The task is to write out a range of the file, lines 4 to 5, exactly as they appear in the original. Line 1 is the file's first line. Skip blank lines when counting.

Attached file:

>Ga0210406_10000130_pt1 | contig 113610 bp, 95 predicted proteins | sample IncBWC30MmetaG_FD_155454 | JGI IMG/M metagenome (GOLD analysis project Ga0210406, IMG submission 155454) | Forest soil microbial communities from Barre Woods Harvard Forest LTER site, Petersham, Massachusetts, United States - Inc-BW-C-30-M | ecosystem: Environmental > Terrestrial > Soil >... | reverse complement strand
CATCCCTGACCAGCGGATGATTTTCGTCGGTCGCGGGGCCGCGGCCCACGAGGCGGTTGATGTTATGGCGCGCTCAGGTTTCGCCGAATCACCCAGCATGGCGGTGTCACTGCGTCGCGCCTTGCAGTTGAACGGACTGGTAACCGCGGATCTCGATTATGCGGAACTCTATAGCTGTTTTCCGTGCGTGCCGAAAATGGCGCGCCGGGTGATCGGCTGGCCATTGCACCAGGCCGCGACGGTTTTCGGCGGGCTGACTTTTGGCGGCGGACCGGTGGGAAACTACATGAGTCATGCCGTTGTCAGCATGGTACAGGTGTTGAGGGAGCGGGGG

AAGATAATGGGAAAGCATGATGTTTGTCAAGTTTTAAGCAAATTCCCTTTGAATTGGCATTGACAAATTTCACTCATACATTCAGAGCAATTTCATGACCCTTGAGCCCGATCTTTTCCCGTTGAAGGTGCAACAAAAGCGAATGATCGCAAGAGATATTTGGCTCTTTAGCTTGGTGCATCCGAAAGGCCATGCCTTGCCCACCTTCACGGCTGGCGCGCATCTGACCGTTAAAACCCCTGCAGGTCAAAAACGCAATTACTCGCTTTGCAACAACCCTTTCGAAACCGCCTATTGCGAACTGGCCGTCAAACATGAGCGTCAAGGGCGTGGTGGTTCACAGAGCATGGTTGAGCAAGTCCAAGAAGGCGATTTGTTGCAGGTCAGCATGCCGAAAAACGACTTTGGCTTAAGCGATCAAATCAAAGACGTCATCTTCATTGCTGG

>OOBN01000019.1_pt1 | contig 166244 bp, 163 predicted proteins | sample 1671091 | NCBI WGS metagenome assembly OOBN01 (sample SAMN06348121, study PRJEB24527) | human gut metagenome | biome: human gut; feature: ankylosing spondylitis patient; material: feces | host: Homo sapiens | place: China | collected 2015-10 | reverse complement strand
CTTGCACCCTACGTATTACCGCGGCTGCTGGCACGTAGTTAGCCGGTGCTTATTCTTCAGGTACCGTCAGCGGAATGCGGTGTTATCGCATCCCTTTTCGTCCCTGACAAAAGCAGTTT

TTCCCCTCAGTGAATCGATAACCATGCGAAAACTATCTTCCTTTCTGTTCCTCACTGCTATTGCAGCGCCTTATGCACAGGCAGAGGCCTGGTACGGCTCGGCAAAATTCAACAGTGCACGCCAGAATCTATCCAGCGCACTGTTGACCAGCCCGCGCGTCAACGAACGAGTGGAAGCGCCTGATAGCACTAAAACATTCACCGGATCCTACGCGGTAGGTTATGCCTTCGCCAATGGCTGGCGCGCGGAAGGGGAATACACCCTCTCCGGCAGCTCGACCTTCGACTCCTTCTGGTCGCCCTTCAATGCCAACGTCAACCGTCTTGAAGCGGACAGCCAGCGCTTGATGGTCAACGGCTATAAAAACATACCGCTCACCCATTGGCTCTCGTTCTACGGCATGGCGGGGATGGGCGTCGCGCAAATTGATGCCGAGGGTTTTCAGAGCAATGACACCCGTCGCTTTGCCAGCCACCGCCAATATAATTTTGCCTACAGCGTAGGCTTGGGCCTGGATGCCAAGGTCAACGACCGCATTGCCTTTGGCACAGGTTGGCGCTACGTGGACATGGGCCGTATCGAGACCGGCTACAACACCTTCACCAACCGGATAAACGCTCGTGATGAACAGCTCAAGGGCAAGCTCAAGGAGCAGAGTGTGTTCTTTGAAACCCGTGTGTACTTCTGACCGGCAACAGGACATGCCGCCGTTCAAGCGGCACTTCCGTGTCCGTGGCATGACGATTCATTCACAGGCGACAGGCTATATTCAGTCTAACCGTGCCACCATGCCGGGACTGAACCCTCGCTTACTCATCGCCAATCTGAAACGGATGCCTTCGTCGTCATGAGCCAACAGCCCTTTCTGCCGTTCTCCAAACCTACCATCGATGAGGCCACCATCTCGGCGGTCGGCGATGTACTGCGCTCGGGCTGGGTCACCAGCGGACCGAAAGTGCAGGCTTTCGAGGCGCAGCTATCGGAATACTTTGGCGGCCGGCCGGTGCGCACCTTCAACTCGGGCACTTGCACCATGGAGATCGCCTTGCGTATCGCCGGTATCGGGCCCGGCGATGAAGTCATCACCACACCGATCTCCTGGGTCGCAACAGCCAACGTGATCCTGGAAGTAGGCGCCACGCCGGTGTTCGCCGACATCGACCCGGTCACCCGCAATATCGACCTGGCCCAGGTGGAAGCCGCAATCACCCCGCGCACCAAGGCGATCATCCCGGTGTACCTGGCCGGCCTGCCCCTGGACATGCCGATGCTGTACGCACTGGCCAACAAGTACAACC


>OOBN01000019.1_pt1 | contig 166244 bp, 163 predicted proteins | sample 1671091 | NCBI WGS metagenome assembly OOBN01 (sample SAMN06348121, study PRJEB24527) | human gut metagenome | biome: human gut; feature: ankylosing spondylitis patient; material: feces | host: Homo sapiens | place: China | collected 2015-10 | reverse complement strand
CTTGCACCCTACGTATTACCGCGGCTGCTGGCACGTAGTTAGCCGGTGCTTATTCTTCAGGTACCGTCAGCGGAATGCGGTGTTATCGCATCCCTTTTCGTCCCTGACAAAAGCAGTTT